According to A&G's research on the 2015 general elections, the ruling Justice and Development Party (AK Party) took 29.5 p
ercent of the youth's vote, which is below its average, while the HDP took 23.8 percent, Republican People's Party (CHP) took 23.7 percent and the MHP took 18.9 percent of the young people's votes.
In Gür's opinion, this situation in young people's voting preference is typical. "In every election, young people tend to vote for parties that are more marginal than central. After a certain age, this voting preference usually moves more toward the central parties," he emphasized regarding the issue.
When asking the young people though, the notion of trust burst into prominence as the main indicative in determining their voting preference.
"In order for me to vote for a party, I need to trust them first," said Seven Gül (22), underlining that the thing that would provide this trust is putting emphasis on actions rather than rhetoric, especially regarding the education system.
According to another 22-year-old Taha Arslan, the lack of trust is actually the main problem in Turkish politics since there is lack of communication between the public and the parliamentarians.
In Aktaş's opinion, however, the biggest problem of young people in Turkey is the concern over their future. "The real problem is the concern for the future, questions like whether they will have a job or not," he said while expressing that this problem is followed by the concerns over the education system. "Young people also tend to be interested in social issues more than an average voter," he added.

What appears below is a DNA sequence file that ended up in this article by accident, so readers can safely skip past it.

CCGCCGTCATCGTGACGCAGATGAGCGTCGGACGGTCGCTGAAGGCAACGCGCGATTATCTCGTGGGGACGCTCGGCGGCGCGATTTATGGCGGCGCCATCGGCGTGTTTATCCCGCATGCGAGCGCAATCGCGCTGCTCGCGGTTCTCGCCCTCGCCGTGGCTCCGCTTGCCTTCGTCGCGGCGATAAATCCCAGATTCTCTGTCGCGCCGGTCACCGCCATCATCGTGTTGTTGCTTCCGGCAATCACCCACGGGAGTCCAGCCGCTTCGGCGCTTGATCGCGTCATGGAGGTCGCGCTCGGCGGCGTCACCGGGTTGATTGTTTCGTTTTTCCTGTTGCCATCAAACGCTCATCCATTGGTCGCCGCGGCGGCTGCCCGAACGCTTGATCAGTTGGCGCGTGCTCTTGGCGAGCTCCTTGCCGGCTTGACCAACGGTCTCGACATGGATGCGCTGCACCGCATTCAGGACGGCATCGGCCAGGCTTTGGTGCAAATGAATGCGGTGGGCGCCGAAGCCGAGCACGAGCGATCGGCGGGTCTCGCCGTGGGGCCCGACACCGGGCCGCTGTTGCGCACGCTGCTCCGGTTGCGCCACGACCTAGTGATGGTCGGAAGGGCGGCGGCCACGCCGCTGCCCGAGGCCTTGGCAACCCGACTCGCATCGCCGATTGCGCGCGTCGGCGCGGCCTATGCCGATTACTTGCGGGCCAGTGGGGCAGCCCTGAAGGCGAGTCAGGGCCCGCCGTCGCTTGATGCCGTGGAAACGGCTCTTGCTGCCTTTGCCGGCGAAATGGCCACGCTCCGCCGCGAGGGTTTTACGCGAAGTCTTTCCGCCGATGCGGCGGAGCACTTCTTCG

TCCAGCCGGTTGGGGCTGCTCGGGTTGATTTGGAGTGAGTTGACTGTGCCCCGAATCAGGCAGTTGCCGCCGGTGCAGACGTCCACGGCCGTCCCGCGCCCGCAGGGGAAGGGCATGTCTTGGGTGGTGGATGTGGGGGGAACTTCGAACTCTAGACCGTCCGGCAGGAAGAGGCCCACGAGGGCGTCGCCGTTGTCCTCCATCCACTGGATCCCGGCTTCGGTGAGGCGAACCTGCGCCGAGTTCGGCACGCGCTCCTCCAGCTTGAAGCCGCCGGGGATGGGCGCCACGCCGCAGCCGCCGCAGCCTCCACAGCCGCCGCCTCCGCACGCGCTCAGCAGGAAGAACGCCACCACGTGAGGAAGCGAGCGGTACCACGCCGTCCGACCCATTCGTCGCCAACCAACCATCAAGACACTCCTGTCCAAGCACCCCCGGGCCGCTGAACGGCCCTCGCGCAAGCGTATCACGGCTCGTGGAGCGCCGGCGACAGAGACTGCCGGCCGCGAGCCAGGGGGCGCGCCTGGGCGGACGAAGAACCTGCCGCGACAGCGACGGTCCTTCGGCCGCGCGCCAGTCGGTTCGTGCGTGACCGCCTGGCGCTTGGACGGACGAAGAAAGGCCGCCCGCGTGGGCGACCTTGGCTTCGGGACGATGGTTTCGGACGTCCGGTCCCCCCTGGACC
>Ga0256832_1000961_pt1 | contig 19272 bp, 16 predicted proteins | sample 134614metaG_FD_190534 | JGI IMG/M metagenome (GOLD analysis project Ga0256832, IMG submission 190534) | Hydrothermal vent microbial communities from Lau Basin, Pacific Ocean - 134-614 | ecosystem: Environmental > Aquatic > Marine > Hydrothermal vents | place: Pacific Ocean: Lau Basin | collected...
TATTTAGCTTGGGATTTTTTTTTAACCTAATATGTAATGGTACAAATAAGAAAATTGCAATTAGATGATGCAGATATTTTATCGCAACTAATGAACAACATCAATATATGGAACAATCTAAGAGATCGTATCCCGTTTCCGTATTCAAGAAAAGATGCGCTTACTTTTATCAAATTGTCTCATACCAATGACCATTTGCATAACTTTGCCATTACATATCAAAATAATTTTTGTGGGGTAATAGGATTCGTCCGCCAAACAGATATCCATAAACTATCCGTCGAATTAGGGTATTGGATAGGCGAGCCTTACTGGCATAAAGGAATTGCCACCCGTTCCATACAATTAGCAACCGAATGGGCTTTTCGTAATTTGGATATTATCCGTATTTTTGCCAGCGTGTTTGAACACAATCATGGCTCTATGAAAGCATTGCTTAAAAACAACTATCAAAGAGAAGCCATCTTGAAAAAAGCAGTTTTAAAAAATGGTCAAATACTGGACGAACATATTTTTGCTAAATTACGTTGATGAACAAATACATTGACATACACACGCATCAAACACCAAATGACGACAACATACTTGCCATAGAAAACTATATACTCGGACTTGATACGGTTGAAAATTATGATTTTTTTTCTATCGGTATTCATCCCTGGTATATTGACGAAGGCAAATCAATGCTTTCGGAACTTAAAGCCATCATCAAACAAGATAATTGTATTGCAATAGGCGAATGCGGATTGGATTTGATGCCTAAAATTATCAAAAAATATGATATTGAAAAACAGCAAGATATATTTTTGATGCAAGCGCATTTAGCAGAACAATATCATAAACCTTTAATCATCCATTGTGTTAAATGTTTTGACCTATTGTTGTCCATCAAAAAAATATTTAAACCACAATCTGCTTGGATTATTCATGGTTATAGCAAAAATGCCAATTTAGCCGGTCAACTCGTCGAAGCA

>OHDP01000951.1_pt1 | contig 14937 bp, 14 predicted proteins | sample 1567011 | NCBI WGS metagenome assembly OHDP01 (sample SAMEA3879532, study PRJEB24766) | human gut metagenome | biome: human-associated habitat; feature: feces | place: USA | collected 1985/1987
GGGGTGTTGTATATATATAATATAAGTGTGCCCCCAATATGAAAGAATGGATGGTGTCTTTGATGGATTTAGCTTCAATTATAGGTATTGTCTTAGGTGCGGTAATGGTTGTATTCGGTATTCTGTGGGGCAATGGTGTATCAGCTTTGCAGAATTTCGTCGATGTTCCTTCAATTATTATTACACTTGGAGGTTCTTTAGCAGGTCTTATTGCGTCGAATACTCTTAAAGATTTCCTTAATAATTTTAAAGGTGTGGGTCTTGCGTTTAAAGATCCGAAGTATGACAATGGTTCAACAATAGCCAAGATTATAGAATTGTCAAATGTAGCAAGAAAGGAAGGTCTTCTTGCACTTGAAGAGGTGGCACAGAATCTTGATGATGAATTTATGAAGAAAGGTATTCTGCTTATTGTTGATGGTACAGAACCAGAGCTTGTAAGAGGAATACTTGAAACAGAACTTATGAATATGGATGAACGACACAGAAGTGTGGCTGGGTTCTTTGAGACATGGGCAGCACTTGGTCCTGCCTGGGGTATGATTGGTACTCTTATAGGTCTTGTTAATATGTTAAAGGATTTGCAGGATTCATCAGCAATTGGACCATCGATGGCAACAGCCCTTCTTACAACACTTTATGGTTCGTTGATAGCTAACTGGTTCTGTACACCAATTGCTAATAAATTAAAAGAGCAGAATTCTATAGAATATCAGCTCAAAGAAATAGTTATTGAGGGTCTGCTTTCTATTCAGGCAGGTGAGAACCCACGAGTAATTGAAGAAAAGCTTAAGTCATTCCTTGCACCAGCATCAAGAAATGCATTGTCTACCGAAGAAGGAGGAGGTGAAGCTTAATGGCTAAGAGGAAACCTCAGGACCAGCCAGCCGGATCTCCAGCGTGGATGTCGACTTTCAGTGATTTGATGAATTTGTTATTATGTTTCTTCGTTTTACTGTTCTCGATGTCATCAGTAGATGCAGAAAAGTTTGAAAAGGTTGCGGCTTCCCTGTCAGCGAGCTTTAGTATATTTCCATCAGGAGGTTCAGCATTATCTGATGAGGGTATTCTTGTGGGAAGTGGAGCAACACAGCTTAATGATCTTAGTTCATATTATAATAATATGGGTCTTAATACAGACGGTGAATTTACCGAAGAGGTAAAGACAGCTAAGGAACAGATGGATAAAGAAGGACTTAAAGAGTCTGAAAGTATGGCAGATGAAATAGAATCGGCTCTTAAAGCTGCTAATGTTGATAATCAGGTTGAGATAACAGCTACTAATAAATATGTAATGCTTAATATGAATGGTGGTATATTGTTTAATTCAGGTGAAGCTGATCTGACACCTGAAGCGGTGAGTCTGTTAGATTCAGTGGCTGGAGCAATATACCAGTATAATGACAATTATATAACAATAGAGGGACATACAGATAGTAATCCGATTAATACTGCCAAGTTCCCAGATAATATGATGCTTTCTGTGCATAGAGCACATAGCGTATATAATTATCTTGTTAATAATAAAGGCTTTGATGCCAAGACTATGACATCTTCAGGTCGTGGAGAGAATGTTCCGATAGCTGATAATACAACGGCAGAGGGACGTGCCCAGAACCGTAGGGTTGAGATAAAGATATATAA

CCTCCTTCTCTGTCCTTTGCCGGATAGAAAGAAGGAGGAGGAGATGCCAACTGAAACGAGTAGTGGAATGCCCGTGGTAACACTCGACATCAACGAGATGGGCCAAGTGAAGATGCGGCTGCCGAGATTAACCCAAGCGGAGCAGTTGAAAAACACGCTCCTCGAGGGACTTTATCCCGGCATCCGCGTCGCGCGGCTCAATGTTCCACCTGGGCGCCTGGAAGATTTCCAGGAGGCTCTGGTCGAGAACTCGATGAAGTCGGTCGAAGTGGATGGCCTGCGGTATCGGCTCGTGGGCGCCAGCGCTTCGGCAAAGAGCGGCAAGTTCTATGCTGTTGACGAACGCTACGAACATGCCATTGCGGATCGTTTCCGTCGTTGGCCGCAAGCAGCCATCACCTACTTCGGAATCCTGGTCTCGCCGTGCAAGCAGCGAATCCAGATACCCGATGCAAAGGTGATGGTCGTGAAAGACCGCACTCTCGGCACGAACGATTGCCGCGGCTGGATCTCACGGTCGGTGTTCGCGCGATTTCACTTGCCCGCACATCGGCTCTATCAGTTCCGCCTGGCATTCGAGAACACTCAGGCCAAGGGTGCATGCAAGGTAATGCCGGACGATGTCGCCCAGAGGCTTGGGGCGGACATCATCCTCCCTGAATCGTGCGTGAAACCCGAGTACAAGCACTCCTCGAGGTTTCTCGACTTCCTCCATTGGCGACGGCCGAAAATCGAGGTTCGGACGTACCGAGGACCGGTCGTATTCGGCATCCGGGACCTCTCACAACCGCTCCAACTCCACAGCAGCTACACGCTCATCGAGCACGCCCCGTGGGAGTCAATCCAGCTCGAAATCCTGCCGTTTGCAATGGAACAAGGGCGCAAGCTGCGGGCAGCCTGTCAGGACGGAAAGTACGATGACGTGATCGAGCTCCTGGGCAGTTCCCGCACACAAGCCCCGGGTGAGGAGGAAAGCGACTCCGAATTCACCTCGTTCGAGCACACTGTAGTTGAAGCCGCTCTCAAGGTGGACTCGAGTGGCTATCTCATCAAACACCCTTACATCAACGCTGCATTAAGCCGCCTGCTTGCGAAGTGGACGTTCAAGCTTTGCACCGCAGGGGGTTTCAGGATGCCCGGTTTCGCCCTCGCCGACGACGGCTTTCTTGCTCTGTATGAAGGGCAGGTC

"In order for a country to move forward, the most important factor is to have a proper education system. If we educate women and children probably, then we can reach the welfare level that we want," Gül said.
Şahin also expressed her desire for a stable, developed education system for the future of her country. She further underlined that she is concerned over the polarization in the country while emphasizing that still; the most important thing is to have a stable political and economic system, which will determine her voting preference the most.
Another problem was seen as the high number of refugees, which, Sekmen sees as one of the main reasons behind the unemployment issue.
"As a student, I have difficulty finding a job, since the refugees work for less. I take financial support from the state but still, since I have to pay them back, it puts me in a difficult situation," he expressed, referring to the debts of the students to the General Directorate of Higher Education Credit and Dormitories Agency (KYK), which is an institution that provides financial support to them with the condition of paying it back later on.
Teker also mentioned the debts, saying that the actions like freeing young people from these kinds of liabilities will be the main determinants of the youth's voting preferences in the upcoming elections.